“You look at what Russia did, you know, buying some Facebook ads to try and sow dissent and do it, it’s a terrible thing,” Kushner said in an interview at Time 100 Summit in response to a question about the Mueller investigation.
“But I think the investigations and all of the speculation that’s happened for the last two years has had a much harsher impact on our democracy than a couple Facebook ads,” he continued.
In the redacted version of the Mueller report, the special counsel explained that the investigation into possible collusion between Trump’s campaign and Russia found that members of the Trump campaign knew they would benefit from Russia’s illegal actions to influence the election, but didn’t take criminal steps to help.
“Although the investigation established that the Russian government perceived it would benefit from a Trump presidency and worked to secure that outcome, and that the campaign expected it would benefit electorally from information stolen and released through Russian efforts, the investigation did not establish that members of the Trump campaign conspired or coordinated with the Russian government in the election interference activities,” the report says.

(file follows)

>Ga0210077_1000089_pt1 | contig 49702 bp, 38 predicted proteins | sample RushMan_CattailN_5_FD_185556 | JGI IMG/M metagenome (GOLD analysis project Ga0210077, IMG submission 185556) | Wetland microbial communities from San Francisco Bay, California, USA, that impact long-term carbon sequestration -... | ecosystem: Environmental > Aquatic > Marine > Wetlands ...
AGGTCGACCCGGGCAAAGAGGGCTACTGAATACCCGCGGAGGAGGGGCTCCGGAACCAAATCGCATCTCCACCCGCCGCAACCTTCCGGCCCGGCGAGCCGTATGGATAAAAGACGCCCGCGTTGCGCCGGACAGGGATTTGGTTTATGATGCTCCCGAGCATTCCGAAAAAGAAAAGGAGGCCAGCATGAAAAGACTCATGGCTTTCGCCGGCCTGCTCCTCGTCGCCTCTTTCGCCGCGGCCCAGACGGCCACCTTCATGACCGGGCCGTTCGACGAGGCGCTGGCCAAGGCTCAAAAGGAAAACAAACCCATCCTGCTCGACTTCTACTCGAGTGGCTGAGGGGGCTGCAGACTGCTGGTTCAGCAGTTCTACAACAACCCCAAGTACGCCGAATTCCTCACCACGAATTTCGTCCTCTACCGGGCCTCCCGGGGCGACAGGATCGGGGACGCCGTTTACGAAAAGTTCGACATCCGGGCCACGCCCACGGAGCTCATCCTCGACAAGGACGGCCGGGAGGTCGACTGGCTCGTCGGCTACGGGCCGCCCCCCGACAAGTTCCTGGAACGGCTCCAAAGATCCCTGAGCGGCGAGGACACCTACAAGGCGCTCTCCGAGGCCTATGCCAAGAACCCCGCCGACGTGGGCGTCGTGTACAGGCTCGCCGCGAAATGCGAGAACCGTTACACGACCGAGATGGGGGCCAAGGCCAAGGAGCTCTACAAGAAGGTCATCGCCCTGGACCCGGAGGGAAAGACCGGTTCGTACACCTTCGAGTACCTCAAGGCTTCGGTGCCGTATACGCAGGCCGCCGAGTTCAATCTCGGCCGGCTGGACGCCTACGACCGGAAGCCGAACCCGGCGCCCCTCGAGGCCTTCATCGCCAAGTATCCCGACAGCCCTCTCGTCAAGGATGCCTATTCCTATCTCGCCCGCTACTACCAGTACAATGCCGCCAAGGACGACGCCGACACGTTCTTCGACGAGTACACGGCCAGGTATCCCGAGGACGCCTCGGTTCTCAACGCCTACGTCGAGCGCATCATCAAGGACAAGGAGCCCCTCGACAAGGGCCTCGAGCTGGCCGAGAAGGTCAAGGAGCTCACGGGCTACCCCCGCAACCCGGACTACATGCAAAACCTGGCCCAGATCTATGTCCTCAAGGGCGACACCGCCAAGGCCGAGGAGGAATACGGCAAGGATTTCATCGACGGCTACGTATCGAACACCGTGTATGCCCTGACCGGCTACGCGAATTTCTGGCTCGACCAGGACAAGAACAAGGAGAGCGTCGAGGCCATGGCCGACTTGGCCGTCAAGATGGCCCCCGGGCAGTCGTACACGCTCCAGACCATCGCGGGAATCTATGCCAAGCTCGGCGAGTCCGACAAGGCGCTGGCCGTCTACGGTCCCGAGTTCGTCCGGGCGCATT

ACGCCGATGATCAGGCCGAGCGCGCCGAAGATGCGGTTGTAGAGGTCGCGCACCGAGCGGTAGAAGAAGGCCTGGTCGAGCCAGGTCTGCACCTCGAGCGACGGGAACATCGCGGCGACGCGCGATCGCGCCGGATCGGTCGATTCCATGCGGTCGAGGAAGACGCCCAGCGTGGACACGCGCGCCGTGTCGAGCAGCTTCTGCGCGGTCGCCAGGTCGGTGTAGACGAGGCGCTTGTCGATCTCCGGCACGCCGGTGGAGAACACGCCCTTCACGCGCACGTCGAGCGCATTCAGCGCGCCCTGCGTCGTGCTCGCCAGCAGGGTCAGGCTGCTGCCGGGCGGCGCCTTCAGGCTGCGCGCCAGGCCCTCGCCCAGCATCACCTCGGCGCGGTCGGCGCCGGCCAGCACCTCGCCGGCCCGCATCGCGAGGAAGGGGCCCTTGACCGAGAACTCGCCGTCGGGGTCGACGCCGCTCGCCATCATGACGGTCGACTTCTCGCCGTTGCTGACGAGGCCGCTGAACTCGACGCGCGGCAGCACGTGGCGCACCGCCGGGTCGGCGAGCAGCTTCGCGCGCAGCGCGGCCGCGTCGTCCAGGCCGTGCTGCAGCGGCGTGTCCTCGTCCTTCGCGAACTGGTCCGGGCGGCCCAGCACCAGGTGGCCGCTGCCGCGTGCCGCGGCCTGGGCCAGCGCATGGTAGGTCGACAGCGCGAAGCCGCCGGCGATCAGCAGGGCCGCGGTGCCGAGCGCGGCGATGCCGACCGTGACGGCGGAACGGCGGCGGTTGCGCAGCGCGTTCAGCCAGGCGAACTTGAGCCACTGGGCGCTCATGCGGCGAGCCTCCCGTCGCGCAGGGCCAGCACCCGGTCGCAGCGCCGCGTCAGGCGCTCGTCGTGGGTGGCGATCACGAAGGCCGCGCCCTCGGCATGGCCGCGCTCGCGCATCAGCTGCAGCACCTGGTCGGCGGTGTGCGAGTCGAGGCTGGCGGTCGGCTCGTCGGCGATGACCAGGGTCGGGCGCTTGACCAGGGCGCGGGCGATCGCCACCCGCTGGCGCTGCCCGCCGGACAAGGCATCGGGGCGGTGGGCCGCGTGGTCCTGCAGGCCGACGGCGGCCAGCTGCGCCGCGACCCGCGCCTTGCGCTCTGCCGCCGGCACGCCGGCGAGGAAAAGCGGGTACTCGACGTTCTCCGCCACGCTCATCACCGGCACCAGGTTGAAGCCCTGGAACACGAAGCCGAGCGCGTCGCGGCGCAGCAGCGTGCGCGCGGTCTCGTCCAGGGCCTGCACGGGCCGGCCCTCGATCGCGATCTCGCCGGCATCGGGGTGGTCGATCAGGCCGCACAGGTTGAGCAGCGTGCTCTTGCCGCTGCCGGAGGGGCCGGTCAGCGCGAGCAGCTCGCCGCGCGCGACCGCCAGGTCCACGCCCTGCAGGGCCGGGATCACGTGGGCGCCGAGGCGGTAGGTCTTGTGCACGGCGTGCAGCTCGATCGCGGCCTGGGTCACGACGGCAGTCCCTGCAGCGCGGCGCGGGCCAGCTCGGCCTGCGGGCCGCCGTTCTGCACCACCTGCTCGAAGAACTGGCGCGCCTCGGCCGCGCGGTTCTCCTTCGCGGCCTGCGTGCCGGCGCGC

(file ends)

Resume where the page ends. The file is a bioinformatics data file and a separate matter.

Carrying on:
Asked why the Trump campaign didn’t reject Russian attempts to get close to the campaign, Kushner said Tuesday that “we didn’t know that Russia was doing what they were doing.”
“The notion of what they were doing didn’t even register to us as being impactful,” he said.
“When the whole notion of the Russian collusion narrative came up, I was the first person to say I’m happy to participate with any investigations. I thought the whole thing was kind of nonsense, to be honest with you,” Kushner continued.
The White House senior adviser also downplayed the role Russian social media efforts played in electing his father-in-law.
Among other findings in the report was how a Russian troll group
, the Internet Research Agency, engaged in a years-long campaign
to sow discord in the US — and eventually to support Trump’s election — by creating and maintaining fake social media personas and activist organizations designed to look like they were run by real Americans.
According to the Mueller report, the IRA purchased over 3,500 advertisements on Facebook, and the expenditures totaled approximately $100,000. The fake social media personas and activist organizations the IRA created reached tens of millions of persons.
“I think they said they spent about $160,000,” Kushner said Tuesday. “I spent about $160,000 on Facebook every three hours during the campaign.”
This story has been updated.